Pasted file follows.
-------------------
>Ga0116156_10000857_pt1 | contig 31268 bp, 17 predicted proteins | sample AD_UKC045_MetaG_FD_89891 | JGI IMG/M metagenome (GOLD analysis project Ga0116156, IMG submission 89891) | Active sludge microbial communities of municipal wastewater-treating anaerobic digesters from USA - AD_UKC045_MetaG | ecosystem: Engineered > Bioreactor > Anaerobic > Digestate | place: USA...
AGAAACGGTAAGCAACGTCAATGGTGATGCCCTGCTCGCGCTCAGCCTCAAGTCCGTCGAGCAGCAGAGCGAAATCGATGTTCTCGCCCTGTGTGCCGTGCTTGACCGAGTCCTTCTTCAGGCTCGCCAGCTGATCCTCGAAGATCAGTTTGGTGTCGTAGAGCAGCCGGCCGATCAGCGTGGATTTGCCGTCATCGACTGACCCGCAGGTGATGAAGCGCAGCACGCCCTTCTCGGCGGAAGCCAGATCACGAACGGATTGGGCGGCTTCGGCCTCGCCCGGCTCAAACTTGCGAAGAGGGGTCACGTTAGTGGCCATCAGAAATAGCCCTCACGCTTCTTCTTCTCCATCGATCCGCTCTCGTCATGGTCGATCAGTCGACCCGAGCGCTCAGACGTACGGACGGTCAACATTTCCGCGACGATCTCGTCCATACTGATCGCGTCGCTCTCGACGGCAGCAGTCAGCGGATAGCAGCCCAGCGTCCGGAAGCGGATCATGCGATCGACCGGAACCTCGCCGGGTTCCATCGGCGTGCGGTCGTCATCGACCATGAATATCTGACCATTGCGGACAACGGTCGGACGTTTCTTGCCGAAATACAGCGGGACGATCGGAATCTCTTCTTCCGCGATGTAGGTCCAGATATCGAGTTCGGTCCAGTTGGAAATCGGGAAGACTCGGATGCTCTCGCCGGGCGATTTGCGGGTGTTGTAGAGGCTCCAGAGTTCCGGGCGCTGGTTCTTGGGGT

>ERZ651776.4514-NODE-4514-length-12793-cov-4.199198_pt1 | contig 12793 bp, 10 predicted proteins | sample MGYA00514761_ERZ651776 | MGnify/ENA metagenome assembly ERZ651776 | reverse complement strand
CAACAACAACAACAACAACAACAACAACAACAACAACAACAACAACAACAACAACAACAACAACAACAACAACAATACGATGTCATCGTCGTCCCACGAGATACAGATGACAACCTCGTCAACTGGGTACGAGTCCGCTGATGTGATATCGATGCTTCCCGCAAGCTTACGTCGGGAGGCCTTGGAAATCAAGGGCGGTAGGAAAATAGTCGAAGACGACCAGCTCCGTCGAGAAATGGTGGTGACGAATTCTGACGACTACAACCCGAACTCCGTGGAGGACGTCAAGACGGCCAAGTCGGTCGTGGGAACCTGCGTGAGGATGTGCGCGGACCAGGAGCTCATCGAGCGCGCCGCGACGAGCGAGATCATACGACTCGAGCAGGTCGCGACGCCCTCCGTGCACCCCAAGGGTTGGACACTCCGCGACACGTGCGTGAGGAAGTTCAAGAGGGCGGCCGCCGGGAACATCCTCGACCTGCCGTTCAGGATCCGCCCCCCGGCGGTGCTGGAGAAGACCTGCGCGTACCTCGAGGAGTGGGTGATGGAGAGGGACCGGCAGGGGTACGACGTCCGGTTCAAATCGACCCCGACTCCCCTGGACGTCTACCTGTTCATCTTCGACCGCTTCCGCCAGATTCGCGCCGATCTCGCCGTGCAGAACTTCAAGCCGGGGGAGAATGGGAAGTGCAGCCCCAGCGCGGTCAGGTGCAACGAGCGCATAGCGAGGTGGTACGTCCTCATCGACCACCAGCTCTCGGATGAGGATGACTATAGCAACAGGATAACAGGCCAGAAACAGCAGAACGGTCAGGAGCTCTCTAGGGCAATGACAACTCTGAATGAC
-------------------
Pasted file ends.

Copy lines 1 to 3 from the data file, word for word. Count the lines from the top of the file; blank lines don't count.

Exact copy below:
>Ga0116156_10000857_pt1 | contig 31268 bp, 17 predicted proteins | sample AD_UKC045_MetaG_FD_89891 | JGI IMG/M metagenome (GOLD analysis project Ga0116156, IMG submission 89891) | Active sludge microbial communities of municipal wastewater-treating anaerobic digesters from USA - AD_UKC045_MetaG | ecosystem: Engineered > Bioreactor > Anaerobic > Digestate | place: USA...
AGAAACGGTAAGCAACGTCAATGGTGATGCCCTGCTCGCGCTCAGCCTCAAGTCCGTCGAGCAGCAGAGCGAAATCGATGTTCTCGCCCTGTGTGCCGTGCTTGACCGAGTCCTTCTTCAGGCTCGCCAGCTGATCCTCGAAGATCAGTTTGGTGTCGTAGAGCAGCCGGCCGATCAGCGTGGATTTGCCGTCATCGACTGACCCGCAGGTGATGAAGCGCAGCACGCCCTTCTCGGCGGAAGCCAGATCACGAACGGATTGGGCGGCTTCGGCCTCGCCCGGCTCAAACTTGCGAAGAGGGGTCACGTTAGTGGCCATCAGAAATAGCCCTCACGCTTCTTCTTCTCCATCGATCCGCTCTCGTCATGGTCGATCAGTCGACCCGAGCGCTCAGACGTACGGACGGTCAACATTTCCGCGACGATCTCGTCCATACTGATCGCGTCGCTCTCGACGGCAGCAGTCAGCGGATAGCAGCCCAGCGTCCGGAAGCGGATCATGCGATCGACCGGAACCTCGCCGGGTTCCATCGGCGTGCGGTCGTCATCGACCATGAATATCTGACCATTGCGGACAACGGTCGGACGTTTCTTGCCGAAATACAGCGGGACGATCGGAATCTCTTCTTCCGCGATGTAGGTCCAGATATCGAGTTCGGTCCAGTTGGAAATCGGGAAGACTCGGATGCTCTCGCCGGGCGATTTGCGGGTGTTGTAGAGGCTCCAGAGTTCCGGGCGCTGGTTCTTGGGGT

>ERZ651776.4514-NODE-4514-length-12793-cov-4.199198_pt1 | contig 12793 bp, 10 predicted proteins | sample MGYA00514761_ERZ651776 | MGnify/ENA metagenome assembly ERZ651776 | reverse complement strand